Yes, it's official, we now have Open World Café in Rio de Janeiro! A meeting of minds at The Maze!
Not for the feeble hearted!
I was looking forward to a relaxing weekend in Rio. Initial calls revealed that hotels were both fully booked and expensive, so I called The Maze, a place I had known about for a few years but never managed to visit, let alone live at, being quite famous as a movie set (a Snoop Dog music video, "The Incredible Hulk" with Edward Norton and most recently "Rio Sex Comedy" with Charlotte Rampling et.al.) and Jazz Club (www.JazzRio.com
When I called, Bob Nadkarni (founder, owner, builder, artist, jazz musician and in short renaissance man extraordinaire) answered, jovially remembering my name from a reservation I had made for the family several Christmas's ago - which didn't happen. Bob had a room and I had a place to stay. The adventure unfolded.
Arriving from Tiradentes at the Rodoviaria (bus station) in Rio at 6.00 am on Saturday I got into a taxi (Radio Taxi - more expensive because they are more safe) and asked to be taken to Tavares Bastos, the street that gives the favela it's name. I didn't know the number but had been told that everyone knew Bob, or: "o Senhor Bobi", so off we went. The taxi ride didn't get off to a good start; the driver told me that driving up the hill would cost an extra five Reais - typical I thought, OK, fine, too tired to argue.
Starting up the hill we find somebody half-way up and ask about "o Senhor Bobi", and yes, no problem, he's at the top, whereupon the taxi driver starts to freak out, hysterically screaming that I'm crazy to go up there, I'll die, there's no reason to go to places like that, it's too dangerous; the taxi driver had a gun put in his face a few weeks earlier driving into favela and there was no way he was going up there.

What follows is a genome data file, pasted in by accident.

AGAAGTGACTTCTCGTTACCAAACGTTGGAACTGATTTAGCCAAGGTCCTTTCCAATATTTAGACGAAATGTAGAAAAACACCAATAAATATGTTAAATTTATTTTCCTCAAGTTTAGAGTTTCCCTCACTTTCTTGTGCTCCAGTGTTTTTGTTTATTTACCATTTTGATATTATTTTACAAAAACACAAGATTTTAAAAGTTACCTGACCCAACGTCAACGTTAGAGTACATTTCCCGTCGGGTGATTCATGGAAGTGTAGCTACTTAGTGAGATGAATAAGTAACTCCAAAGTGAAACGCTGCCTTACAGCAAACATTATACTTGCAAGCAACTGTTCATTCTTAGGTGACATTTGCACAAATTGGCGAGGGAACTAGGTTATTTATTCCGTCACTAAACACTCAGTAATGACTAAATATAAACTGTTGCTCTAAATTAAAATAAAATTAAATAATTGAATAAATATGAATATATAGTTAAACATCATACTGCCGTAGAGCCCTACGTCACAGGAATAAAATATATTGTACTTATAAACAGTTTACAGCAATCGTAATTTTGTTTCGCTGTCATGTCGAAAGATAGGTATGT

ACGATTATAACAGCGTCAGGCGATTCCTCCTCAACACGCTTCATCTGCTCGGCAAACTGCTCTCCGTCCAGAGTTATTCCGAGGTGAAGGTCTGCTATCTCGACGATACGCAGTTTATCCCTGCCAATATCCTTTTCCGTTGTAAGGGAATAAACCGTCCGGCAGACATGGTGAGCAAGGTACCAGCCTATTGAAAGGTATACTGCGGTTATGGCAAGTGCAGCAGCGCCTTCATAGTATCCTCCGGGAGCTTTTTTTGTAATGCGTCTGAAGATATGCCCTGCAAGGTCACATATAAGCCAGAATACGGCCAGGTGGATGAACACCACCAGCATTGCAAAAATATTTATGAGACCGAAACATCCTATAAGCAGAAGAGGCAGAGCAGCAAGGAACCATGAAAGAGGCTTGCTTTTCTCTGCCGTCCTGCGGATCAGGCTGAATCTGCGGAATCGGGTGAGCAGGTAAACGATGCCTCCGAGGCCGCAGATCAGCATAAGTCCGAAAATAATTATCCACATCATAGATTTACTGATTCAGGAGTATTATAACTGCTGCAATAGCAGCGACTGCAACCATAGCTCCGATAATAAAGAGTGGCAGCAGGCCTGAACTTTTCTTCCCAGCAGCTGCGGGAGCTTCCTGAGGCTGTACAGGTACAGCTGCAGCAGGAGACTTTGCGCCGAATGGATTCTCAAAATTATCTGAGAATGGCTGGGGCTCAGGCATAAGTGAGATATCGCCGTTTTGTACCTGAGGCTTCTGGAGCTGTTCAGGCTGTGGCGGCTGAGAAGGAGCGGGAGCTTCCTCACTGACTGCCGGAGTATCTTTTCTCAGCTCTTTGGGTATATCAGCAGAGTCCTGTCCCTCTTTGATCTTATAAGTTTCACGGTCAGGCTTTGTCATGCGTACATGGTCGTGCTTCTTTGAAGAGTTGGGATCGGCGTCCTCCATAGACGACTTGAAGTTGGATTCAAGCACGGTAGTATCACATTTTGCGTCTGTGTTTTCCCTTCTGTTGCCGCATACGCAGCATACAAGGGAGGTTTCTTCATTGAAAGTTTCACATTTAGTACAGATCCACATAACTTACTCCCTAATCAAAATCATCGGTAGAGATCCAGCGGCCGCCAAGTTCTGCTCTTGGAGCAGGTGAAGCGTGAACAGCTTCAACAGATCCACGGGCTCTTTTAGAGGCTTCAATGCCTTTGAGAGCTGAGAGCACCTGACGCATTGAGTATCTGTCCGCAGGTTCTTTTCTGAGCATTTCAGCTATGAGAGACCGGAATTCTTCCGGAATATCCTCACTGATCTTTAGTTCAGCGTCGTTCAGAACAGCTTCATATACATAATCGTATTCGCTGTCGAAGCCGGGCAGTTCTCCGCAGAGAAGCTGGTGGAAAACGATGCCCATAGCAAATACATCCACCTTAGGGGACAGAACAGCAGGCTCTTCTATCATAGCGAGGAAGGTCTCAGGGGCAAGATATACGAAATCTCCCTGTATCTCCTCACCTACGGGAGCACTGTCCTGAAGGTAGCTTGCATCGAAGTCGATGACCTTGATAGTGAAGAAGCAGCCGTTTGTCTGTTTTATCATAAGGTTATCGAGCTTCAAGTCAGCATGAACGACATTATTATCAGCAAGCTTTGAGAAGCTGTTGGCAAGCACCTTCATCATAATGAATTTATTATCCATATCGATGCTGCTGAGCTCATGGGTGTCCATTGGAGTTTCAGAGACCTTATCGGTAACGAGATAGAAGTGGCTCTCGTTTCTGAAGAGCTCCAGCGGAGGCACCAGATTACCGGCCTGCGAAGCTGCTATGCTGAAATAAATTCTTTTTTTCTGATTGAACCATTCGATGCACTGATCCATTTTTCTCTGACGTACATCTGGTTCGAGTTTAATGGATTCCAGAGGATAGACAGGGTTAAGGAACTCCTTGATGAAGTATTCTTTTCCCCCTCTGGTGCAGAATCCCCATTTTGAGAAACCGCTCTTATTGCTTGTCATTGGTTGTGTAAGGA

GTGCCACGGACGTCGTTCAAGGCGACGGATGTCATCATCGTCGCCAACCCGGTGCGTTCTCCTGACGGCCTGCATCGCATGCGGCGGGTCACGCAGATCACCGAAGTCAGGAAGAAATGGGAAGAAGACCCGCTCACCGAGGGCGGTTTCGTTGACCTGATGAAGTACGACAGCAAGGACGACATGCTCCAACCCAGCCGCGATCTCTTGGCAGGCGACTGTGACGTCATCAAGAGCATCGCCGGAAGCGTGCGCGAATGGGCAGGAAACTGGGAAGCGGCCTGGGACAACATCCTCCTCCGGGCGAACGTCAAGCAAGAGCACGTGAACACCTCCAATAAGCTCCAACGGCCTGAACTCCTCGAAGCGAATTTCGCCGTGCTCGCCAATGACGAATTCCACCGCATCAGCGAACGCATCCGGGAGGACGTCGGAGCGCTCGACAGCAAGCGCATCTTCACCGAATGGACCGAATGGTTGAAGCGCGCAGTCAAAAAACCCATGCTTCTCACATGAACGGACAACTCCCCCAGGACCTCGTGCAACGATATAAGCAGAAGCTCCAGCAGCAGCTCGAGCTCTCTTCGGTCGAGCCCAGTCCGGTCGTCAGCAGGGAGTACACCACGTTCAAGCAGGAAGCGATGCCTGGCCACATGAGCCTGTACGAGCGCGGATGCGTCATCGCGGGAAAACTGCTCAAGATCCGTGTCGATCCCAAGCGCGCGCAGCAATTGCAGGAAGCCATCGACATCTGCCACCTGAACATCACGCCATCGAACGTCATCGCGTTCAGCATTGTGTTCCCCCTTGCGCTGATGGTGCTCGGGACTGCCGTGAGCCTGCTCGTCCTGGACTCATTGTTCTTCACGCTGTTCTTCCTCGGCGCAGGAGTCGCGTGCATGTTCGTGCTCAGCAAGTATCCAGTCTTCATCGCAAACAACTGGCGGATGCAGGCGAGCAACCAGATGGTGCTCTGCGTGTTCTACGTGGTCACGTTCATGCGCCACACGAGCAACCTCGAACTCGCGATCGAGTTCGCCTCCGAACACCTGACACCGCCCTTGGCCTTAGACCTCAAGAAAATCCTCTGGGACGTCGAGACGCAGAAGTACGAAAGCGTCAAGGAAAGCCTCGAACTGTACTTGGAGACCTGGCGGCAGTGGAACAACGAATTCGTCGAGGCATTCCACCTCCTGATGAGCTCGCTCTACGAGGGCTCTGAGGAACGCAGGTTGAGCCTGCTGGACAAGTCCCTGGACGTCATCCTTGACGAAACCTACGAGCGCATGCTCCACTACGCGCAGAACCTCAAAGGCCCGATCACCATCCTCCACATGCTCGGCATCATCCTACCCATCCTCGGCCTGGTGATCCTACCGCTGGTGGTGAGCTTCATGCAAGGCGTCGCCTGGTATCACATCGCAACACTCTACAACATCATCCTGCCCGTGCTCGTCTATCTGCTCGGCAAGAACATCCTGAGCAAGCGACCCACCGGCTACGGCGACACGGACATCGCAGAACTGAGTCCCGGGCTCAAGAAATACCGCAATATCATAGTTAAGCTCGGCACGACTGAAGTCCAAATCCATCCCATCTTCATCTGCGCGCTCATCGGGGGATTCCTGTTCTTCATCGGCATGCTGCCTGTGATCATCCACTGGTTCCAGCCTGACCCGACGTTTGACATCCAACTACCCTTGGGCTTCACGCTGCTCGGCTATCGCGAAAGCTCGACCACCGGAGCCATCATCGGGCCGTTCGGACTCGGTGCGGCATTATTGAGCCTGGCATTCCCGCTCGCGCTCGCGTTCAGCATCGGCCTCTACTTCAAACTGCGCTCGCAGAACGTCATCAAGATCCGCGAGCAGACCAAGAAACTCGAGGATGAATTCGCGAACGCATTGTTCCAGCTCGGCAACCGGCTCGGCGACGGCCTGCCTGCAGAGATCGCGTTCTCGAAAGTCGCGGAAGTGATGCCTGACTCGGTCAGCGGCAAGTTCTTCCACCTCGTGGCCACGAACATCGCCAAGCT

I've been sitting in a bus all night, not too happy at having somebody screaming at me at 6.30 in the morning, so I say OK, fine, again, and he turns around to go back down the hill. At this point the thought strikes me that maybe I am crazy to be going into a favela to live, I am after all a "Gringo", and we all know the stories of violence in Rio (although after 12 years living and doing business in Brazil nothing has ever happened to me).
We get back down to the main street and the taxi driver lets me off at a "ponto"; taxi stop, where one lone taxi is parked. I pay and transfer by bag to the other local (yellow - cheaper) taxi (I am later told I should not have paid, but think that maybe then I would indeed have seen some violence).
This taxi driver assures me that there is no danger and rives me to the top of the hill. I get out, it's now almost 7.00 am and I stand amidst a group of teenage or twenty-something young men, one with a pierced diamond earring who approaches me and I think this looks very much like a scene out of "Cidade de Deus", the violent movie about life in Rio's favela slums. Here comes a fat chicken ready for the plucking is my thought; I have all I own in a fancy Timberland backpack and big black duffel. I'm wearing black jeans and a black linen blazer, a little too fancy perhaps, for the occasion - damn, didn't think of that.
What do you do??? I go up to the young man, who is wearing a big smile (it's his lucky day!) and ask "do you know "Senhor Bobi's" place"? Luckily my Portuguese is quite fluent so I figure that gives me a few points, I might survive after all (I did!).